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Lamp Inventors 1880-1940:
Carbon Filament Incandescent

Photo of Thomas A. Edison,
1880

Image #6947 from the U.S. Department of the Interior
National Park Service, Edison National Historic Site.

Thomas Edison at age 33
photo by Emil P. Spahn

"If I didn't invent the incandescent lamp, I never invented anything."
-- Thomas Edison, speaking to the editor of The Electrical Review, 1892.

A patent legally grants an inventor a monopoly on their invention for a set period of time. Article 1, section 8 of the U.S. Constitution gives Congress the power: "To promote the progress of science and useful arts, by securing for limited times to authors and inventors the exclusive right to their respective writings and discoveries." Once granted, it's up to the inventor to protect the patent. Edison's statement above, was made during the waning days of a patent suit brought against the United States Electric Lighting Company. U.S. Electric Lighting was charged with making incandescent lamps without paying royalties to Edison -- or "infringing" on Edison's patent.

The case began in 1885 and a decision was handed down in favor of Edison by Judge William J. Wallace in July, 1891. U.S. Electric, purchased by George Westinghouse in 1888, appealed this decision arguing that the work of other inventors predated that of Edison. That argument prompted Edison's satirical comment. The Circuit Court of Appeals upheld Judge Wallace's decision in October, 1892.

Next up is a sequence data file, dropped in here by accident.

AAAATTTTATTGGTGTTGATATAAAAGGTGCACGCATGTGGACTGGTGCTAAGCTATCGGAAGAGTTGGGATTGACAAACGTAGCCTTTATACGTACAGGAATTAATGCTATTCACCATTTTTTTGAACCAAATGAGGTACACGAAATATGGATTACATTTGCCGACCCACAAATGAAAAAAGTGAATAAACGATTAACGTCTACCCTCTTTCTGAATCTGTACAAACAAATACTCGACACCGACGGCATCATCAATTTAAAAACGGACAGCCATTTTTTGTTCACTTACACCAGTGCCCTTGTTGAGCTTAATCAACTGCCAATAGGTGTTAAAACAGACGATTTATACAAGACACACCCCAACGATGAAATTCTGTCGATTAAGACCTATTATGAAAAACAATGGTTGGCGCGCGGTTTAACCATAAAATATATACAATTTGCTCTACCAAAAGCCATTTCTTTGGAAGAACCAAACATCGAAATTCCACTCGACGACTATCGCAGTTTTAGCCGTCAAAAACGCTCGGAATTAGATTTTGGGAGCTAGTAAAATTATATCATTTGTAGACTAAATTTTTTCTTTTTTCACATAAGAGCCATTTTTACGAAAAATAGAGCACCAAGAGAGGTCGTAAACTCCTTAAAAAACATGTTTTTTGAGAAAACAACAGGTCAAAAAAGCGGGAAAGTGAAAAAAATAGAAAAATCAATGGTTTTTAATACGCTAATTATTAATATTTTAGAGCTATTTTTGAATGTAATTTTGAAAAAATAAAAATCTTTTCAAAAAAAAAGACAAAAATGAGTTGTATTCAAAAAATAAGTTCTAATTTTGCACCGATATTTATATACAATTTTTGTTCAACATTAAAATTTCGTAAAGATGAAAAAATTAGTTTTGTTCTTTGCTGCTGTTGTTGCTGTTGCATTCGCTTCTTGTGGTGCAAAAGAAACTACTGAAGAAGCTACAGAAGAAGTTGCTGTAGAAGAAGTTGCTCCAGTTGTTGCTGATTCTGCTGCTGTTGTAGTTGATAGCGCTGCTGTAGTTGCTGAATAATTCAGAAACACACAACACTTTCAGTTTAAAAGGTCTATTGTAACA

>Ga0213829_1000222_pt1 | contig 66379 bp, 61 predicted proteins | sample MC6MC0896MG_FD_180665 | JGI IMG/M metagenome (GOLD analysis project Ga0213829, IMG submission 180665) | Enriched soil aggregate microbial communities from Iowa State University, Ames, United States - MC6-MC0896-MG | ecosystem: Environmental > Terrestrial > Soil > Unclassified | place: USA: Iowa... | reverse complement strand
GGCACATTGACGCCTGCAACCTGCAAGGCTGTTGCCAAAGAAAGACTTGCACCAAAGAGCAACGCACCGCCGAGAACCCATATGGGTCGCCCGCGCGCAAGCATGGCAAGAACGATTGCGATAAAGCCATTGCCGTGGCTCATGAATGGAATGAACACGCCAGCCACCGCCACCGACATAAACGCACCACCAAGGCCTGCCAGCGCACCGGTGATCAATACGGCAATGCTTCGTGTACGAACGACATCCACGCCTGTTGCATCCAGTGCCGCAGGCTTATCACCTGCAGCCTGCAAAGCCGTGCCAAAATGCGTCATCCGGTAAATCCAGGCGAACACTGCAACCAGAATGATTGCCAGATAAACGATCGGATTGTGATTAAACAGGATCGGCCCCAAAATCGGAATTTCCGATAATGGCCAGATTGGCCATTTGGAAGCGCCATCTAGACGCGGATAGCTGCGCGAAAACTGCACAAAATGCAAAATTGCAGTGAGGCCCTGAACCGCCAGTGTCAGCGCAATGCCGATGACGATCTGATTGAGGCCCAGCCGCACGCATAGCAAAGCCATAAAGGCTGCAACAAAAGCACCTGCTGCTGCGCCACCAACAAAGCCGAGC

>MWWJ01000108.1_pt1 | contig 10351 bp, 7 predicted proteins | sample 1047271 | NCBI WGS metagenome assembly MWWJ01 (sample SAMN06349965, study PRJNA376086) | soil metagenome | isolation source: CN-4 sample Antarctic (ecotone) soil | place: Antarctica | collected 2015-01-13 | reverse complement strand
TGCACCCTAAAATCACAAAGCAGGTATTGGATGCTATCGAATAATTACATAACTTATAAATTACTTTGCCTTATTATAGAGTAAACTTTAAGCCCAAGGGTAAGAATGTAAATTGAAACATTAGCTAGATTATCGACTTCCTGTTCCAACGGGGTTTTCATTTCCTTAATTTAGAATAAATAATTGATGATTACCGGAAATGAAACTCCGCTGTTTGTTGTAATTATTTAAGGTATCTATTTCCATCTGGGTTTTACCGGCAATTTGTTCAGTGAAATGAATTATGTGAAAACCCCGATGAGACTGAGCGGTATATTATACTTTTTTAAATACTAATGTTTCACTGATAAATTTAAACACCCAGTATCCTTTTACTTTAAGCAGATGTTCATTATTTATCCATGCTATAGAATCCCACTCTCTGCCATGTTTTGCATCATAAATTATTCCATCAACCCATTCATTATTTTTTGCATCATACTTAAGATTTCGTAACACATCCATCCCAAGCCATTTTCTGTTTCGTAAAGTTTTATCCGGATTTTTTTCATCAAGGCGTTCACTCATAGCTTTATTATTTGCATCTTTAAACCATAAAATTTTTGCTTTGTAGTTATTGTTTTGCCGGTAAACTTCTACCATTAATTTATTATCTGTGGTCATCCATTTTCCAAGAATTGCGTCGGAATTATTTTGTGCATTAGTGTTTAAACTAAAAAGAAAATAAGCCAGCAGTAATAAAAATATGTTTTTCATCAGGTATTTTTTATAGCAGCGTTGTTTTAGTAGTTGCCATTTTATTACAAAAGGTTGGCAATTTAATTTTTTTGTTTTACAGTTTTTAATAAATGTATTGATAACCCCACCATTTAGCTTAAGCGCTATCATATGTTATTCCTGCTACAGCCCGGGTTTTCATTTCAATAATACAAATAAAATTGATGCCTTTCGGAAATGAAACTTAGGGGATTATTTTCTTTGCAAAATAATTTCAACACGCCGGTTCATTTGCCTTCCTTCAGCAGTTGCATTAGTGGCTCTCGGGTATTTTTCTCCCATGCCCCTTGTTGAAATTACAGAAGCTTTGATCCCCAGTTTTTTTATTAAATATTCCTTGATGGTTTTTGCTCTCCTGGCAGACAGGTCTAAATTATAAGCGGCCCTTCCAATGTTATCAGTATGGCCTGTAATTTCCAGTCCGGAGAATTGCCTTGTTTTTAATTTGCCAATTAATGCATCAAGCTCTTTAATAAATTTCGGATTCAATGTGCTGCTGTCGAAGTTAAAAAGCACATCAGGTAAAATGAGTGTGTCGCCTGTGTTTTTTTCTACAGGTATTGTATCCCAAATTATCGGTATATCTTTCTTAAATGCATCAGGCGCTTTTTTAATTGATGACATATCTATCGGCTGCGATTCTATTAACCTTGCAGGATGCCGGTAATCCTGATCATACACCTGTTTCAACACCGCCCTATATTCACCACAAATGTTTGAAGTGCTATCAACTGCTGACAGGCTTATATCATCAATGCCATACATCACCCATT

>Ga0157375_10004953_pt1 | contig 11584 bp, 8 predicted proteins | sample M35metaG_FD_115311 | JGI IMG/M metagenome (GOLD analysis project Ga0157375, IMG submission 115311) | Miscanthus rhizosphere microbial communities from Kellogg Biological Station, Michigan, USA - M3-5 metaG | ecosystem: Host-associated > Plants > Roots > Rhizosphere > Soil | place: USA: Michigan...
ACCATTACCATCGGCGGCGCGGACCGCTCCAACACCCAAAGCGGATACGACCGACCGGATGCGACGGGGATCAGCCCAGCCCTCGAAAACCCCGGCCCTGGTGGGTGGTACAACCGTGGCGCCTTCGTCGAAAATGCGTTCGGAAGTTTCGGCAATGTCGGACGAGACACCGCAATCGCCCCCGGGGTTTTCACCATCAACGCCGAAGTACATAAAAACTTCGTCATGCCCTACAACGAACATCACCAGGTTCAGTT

Reporting on the Appellate Court's decision, the staff at Electrical Review wrote:

  "The situation at this writing is decidedly muddled. There are about as many opinions as persons interested. ... If the patent ... had a longer lease on life we might expect some very pretty legal struggles. As it now stands, expensive legal battles would not pay in the end. If the General Electric Company wanted to and could collect back royalties, which are estimated by the Edison attorneys at $15,000,000, it would seriously cripple the whole industry. In a word, the situation is picturesquely uncertain and delightfully interesting -- to the observer." (15 October 1892)  

That $15 million would be almost $270 billion today.

As it turned out, General Electric filed for injunctions against Westinghouse and other companies, preventing these competitors from making lamps similar to Edison's. However, other patents did exist and competitors retooled their factories and produced lamps that were just different enough to be legal. Until Edison's patent expired in 1897 that is, when they went back to making Edison-style lamps.



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